Why don’t we go to – let’s see here. We will go to Courtney Rozen of Bloomberg.

QUESTION: Thanks for taking my question. I wanted to follow up on President Biden’s executive order from a couple weeks ago outlining the administration’s strategy on climate change. And there’s information – or there’s a directive in there to the State Department about a climate finance plan and doing it with the Secretary of the Treasury. I wanted to see if there has been any movement so far on putting together a group to work on that, who inside the State Department will be kind of spearheading that issue? And yeah, I’m just looking for a status update since the directive was given out.

MR PRICE: Well, thanks, Courtney. I know that Secretary Kerry’s office, the special presidential envoy for climate, they’ve been working very concertedly on this broad challenge. The fact that during the transition then President-elect Biden not only elevated to the status of NSC principal for the first time a climate envoy, ensuring that in every conversation in the Situation Room climate would be on the agenda and represented at the table, but also did so in the form of a former secretary of state. And someone with the stature of Secretary Kerry, of course, speaks to the priority that President Biden and that his administration attach to this issue, which we, of course, do see as an existential threat.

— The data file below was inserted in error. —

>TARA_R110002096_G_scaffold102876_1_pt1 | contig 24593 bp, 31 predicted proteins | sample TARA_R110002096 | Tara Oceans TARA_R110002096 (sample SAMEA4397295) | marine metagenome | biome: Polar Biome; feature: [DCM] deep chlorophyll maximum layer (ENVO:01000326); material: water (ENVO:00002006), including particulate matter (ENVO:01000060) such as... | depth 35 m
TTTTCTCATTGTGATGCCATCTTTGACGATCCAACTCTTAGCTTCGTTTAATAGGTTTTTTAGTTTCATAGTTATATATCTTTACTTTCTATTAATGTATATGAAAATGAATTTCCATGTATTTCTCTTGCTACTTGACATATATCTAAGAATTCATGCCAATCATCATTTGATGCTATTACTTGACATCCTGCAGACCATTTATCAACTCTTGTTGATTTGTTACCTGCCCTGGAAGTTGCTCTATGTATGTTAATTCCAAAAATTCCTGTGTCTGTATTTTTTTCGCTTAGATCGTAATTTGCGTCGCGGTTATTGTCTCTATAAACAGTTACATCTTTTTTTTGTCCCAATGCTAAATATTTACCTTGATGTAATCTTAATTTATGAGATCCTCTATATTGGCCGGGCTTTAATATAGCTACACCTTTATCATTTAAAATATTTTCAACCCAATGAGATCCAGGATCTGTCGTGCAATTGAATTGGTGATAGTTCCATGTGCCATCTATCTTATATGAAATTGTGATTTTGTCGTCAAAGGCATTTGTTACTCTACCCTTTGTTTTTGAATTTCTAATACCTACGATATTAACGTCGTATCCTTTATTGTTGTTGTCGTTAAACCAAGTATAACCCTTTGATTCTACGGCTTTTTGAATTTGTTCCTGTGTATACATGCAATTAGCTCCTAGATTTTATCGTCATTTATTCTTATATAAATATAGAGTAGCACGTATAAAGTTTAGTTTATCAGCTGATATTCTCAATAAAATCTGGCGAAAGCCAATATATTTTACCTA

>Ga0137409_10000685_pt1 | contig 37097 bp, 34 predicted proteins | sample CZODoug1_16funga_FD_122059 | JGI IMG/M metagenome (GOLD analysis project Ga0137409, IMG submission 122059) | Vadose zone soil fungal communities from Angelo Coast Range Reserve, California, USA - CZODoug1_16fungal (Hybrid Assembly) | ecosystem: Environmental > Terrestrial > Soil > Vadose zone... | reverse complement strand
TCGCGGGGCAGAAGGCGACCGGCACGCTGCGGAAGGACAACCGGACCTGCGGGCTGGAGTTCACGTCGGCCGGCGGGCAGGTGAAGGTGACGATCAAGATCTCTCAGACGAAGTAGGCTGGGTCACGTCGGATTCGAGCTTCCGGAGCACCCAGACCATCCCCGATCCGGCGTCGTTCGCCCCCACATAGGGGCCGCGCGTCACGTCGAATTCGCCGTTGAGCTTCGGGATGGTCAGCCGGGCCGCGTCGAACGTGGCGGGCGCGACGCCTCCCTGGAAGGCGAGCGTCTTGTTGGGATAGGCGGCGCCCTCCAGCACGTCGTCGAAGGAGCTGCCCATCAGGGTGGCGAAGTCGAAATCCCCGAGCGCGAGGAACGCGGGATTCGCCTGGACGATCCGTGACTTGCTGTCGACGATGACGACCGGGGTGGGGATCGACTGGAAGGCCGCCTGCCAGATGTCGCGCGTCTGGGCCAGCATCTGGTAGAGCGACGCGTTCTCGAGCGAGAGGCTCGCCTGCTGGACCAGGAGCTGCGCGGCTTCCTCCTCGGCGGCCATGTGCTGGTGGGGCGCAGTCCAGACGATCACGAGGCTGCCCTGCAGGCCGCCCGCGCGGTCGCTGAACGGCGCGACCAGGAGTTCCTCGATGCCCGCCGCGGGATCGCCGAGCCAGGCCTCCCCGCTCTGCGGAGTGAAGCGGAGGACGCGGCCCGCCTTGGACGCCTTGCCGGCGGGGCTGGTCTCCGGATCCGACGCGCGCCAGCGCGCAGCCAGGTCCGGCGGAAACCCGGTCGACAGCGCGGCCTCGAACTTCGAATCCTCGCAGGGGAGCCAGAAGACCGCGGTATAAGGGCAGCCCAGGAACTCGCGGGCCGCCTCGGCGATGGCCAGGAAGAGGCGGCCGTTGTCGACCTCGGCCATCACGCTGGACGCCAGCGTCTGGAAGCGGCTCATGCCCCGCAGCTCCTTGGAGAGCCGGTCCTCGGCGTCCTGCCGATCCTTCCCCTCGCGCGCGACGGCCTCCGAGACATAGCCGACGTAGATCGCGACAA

When it comes to the order that you referenced, we’ll check in with Secretary Kerry’s office, and if there are more details to share on the status of that, I’m sure they’ll be able to let you know.